A3 No. 60106 Flying Fox, with sanders on, makes light work of Holloway bank with a northbound train of refrigerated vans. This engine was to become the oldest express passenger locomotive in BR service.

As was often the case with these overnight services, parcel vehicles outnumbered passenger-carrying coaches. The train ran via the now-closed Wortley Curve and we soon got a taste of things to come, for while being held by signals outside Wakefield Westgate for some 161/2 mins, Grantham’s A3 No. 60054 Prince of Wales stormed past us with the down ‘Yorkshire Pullman’ running one hour and 51 mins late due to the non-availability or failure en route of the diagrammed Deltic. The Leeds portion of our train duly arrived behind another A3 in the shape of No. 60074 Harvester, last heard of at Neville Hill and again deputising for a failed diesel, possibly another Deltic. It was unusual for Neville Hill engines to work south to King’s Cross.

For many months Harvester had been the standby engine at Neville Hill to provide cover for diesel failures on the Liverpool to Newcastle expresses, but on this occasion the situation must have been so desperate that Leeds Control had resorted to its use on this train. The load was now seven parcel vehicles and four passenger coaches, some 356 tons tare. Departure was 32 mins late and, after calling at Wakefield Kirkgate, more signal checks in the Turner’s Lane-Calder Bridge area saw us 52 mins late into Doncaster. Retford was left 64 mins late but time was more or less kept until more signal checks outside Peterborough, from where departure was 78 mins late.

A surprisingly unchecked run to King’s Cross saw us at the capital some 77 mins late at 4.42am. The train had at least been warm thanks to Harvester, but the cold really hit us as we stepped out onto the platform. In a way this rather late arrival was in our favour, as it cut down on the wait we had for our time-killing/keeping warm excursion on the 5.50am to Grantham, on which we found ourselves behind Grantham’s A3 No. 60048 Doncaster as far as Hitchin. The load was a mere three parcel vehicles and two passenger coaches, which were lovely and warm and this was much better than hanging around at King’s Cross.

Departure was prompt but a dead stand for signals at Brookman’s Park for 111/2 mins and Hatfield for 131/2 mins saw an arrival at Hitchin 28 mins late but again it didn’t really matter, as it allowed us to keep warm for a little longer. A quick return to King’s Cross, then a Piccadilly Line tube to Caledonian Road and a short walk saw us treading gingerly along the ice-covered loading bay to Holloway South Up ‘box. We didn’t like to interrupt the signalman so we sought out the foreman in his hut that begged to be termed an office. He had a roaring fire going, made us most welcome and even consulted his STN for us. No doubt he thought we were stark-raving bonkers.

The signals came off for an Up train and positions were taken to photograph an approaching A3. Just then no less a locomotive than A4 Pacific No. 60022 Mallard burst out from under the Caledonian Road bridge with the down ‘White Rose’. It was one of those touch-and-go situations of which to go for. I chose the safe option of the A3, as this would be the one that would pass nearer the camera. A3 No. 60050 Persimmon was actually working quite hard downhill, so the driver must have been making a determined recovery from adverse signals with the 7.05am Peterborough to King’s Cross train. Later on I was glad of my decision, as the A3 was No. 60050, a locomotive some sources indicated had been scrapped three months ago!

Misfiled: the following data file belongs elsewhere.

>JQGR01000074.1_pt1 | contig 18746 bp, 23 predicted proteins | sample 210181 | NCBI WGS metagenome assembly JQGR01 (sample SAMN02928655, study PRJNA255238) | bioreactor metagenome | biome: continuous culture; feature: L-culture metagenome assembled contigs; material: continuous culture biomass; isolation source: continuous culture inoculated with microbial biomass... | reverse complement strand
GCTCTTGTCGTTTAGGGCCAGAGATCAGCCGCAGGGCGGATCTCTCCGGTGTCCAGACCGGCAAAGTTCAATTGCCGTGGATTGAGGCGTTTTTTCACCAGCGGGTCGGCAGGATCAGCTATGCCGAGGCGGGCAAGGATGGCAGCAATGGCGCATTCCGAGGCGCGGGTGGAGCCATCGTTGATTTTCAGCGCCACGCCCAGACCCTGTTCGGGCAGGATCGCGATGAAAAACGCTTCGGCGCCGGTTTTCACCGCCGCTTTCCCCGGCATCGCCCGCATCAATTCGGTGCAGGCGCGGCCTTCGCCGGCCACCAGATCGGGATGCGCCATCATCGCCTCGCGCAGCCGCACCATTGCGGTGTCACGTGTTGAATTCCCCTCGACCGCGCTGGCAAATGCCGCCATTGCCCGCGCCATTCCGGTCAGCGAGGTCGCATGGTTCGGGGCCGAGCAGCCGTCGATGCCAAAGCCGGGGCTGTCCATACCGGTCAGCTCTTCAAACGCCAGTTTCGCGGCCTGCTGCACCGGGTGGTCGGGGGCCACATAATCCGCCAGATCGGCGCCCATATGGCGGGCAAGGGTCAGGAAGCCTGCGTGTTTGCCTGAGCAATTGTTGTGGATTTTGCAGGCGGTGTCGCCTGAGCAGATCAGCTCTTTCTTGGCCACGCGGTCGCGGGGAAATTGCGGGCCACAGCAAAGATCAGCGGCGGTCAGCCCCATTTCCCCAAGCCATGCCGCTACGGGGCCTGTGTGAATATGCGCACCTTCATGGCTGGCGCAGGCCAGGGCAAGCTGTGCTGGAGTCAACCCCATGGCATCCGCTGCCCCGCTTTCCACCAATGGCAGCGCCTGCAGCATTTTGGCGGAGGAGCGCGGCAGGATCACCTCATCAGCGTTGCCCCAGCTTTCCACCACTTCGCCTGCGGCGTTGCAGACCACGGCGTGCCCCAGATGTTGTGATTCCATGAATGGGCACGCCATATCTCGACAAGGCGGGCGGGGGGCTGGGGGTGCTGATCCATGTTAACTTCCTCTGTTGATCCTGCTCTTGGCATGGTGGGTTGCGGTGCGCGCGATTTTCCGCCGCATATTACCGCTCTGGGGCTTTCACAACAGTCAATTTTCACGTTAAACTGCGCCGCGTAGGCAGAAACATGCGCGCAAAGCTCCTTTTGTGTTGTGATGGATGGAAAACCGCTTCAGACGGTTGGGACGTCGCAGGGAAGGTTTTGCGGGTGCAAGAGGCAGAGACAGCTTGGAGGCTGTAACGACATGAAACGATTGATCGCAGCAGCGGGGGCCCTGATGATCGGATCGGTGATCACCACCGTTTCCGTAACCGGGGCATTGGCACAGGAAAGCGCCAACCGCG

The 2000th locomotive to be built at Doncaster works, A2 No. 60500 Edward Thompson, is deputising for an unavailable diesel as it makes surprisingly good progress past Holloway South Down ‘box with the 10.30am King’s Cross to Cambridge express.

In truth No. 60050 was one of those A3s where the decision to withdraw from service had been reversed and instead were put through works in and around the previous September. This was at the end of the summer timetable so disquiet at the unreliability of the main line diesel fleet was already being felt and someone, obviously not an accountant but an experienced railway operator or mechanical engineer, had wisely been looking ahead. Soon after this another Grantham A3 climbed past with, ironically, a Down train of refrigerated vans. The driver had the sanders on and No. 60106 Flying Fox seemed to be making light work of its task.

This was another significant A3, as it was to become the oldest express passenger locomotive in BR service. On May 2, 1964 the Gresley Society organised a special train from King’s Cross to Darlington hauled by No. 60106 to Doncaster and then Alan Pegler’s preserved No. 4472 Flying Scotsman making its first run into North Eastern Region territory since restoration. On the outward journey Flying Fox reached Peterborough in a net time of 681/4 mins and on the return journey 96mph was attained down Stoke bank before signals stopped the fun.

Back to Holloway and yet another Grantham A3 No. 60056 Centenary swept downhill towards the terminus with the 7.18am Grantham to King’s Cross semi-fast, which was running about 30 mins late. Not far behind it the A3s still kept a-coming. This time it was a King’s Cross Top Shed member No. 60063 Isinglass running about 20 mins late with the more sharply timed 7.27am Newark to King’s Cross express, which conveyed a Restaurant Car. Incidentally, this was one of the very few 34A engines that we saw at work all day.

While Grantham shed had come up trumps with the provision of its A3s for the morning Up trains, it should have been the turn of King’s Cross Top Shed to show its hand. The English Electric Type 4s had been around a while and the more recent arrival of the Deltics revolutionised the timetable, but within a few months the London end of the ECML had seen the arrival of quite a large number of diesel locomotives that were entirely new to the area.